And second, engaging readers is also helping to erode some of the elitism that has characterized Cameroon’s literati. Now stories can be judged not solely by literary critics, but also by the people authors write about and for. That sort of gatekeeping also comes with pressure from an intolerant government that frowns on free speech and controversial topics, effectively cutting off the writer’s ability to say anything provocative. But as was shown with Bearing Witness: Poems From a Land in Turmoil, which was published in 2020, many writers are willing to take that risk. This collection of poetry, edited by Joyce Ashuntantang and Dibussi Tande, features 73 poets on the armed conflict in Cameroon.
MacViban also plays a key role in introducing Cameroonian writing to the world at major international events like the Kwani? Literary Festival in Kenya. His work has been translated into Spanish and Japanese, giving rise to opportunities for a global audience to discover writing from Cameroon. He’s visited 12 countries promoting Cameroonian authors and has created the chance for an international audience to learn about Cameroonian writers through the Bakwa Literary Festival and BakwaCast, the magazine’s podcast. To celebrate Bakwa Magazine’s 10th anniversary, MacViban is coordinating a series of live events, COVID permitting, in three different countries.
“We have published works in English, French, Pidgin English, and Spanish. Our audience is a very multilingual one which is also reflective of our multilingual production. The work we do at Bakwa has been very well received abroad. We’ve been invited to several festivals and sold the foreign rights to two books we have published and a third one is in the pipeline.”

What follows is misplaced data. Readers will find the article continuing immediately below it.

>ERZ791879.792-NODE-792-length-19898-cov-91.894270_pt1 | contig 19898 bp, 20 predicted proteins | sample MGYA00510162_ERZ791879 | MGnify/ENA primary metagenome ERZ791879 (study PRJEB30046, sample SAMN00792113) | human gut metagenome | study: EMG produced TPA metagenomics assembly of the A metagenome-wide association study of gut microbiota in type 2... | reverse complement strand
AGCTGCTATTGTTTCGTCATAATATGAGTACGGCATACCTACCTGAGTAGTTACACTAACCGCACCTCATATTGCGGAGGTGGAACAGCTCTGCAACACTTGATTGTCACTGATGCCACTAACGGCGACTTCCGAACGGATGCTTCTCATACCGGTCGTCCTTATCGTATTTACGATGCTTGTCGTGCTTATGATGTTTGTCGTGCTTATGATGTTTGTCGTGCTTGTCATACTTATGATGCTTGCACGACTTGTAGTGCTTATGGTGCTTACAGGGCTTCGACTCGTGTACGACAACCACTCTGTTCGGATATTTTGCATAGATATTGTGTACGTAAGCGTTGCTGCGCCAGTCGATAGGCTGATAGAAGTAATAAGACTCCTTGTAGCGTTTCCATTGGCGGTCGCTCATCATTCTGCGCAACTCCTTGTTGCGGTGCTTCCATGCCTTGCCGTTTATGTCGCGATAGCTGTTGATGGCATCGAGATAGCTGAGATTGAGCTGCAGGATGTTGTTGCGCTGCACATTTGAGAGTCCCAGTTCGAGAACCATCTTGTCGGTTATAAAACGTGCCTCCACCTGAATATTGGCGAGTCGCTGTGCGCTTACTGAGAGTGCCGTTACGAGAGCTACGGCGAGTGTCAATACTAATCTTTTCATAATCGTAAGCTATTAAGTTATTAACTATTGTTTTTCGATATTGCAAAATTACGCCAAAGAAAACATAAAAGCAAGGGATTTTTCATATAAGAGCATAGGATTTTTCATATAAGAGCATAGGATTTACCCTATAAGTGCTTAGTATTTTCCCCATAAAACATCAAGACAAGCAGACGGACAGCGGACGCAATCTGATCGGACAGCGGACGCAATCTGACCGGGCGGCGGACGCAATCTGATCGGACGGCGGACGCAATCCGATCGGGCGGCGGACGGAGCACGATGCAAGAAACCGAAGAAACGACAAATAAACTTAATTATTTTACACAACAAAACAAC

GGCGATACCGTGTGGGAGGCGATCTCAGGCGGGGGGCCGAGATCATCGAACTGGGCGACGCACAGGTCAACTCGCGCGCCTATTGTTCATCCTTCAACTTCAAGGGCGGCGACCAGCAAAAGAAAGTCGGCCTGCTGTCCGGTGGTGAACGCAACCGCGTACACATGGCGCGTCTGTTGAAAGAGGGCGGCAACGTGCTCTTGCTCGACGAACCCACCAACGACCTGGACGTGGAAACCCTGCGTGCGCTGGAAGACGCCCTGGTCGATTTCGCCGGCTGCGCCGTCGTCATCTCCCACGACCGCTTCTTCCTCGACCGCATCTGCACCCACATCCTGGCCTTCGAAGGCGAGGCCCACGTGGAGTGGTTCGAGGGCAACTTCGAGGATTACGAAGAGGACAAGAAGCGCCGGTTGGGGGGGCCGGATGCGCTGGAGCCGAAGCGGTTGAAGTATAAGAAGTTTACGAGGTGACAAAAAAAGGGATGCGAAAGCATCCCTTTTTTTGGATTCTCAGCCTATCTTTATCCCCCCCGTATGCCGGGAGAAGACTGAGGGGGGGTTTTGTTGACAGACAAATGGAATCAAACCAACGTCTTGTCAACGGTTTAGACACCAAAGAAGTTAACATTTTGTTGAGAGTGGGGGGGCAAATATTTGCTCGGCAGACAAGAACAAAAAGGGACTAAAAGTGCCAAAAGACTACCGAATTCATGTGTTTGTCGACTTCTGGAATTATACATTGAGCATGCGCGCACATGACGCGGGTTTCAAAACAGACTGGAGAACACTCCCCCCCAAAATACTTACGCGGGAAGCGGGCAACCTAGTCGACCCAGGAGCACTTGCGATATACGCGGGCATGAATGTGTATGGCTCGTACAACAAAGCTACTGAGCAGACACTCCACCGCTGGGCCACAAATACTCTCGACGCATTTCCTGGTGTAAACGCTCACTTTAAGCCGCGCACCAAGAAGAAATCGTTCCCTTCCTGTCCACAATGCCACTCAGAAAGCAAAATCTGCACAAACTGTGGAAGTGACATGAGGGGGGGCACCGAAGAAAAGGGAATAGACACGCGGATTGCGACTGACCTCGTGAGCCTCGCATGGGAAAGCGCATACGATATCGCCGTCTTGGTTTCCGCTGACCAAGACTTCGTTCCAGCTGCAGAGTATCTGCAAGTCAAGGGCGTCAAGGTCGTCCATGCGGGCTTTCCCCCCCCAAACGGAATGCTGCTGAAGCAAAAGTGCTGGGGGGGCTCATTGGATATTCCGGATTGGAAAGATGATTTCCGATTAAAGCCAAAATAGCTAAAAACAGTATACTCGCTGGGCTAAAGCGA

With strong partnerships and exciting talent to work with, MacViban sees a clear path forward for Cameroon’s publishing industry.
“The future of Cameroonian writing is full of hope. So much groundwork is being done by different individuals who are building infrastructures.”
Standing at the gateway where emerging Cameroonian writers get ushered into the world, MacViban has recommendations for writers readers should be looking out for: Nkiacha Atemkeng, Howard Meh-Buh Maximus, Florian Ngimbis, Barah Mariette, and Bertille Mbarga.
How Cameroonian writing evolves from here will ultimately depend on the quality of its young writers. No matter that “Cameroonians don’t read,” there’s a group of avid booklovers who’re committed to buying new and used paperbacks, ordering titles on Amazon, or reading legal and illegal e-books. There’s also a renewed attempt by a few publishing houses, indie booksellers, and established bookstores to market local titles. This, in partnership with trusted reviews and criticism, will lead Cameroonian readers in the right direction and help the best writers rise to the top.
Because ambitious writers are up against more than just bribery and censorship–they’ll have to decide if their passion is worth the risk. Some of their colleagues have simply disappeared or are being tortured in prison. MacViban says he’s worried about his safety all the time. But if his best writers succeed to get the attention of booklovers in Cameroon, it’s these voices that the world will want to hear more from.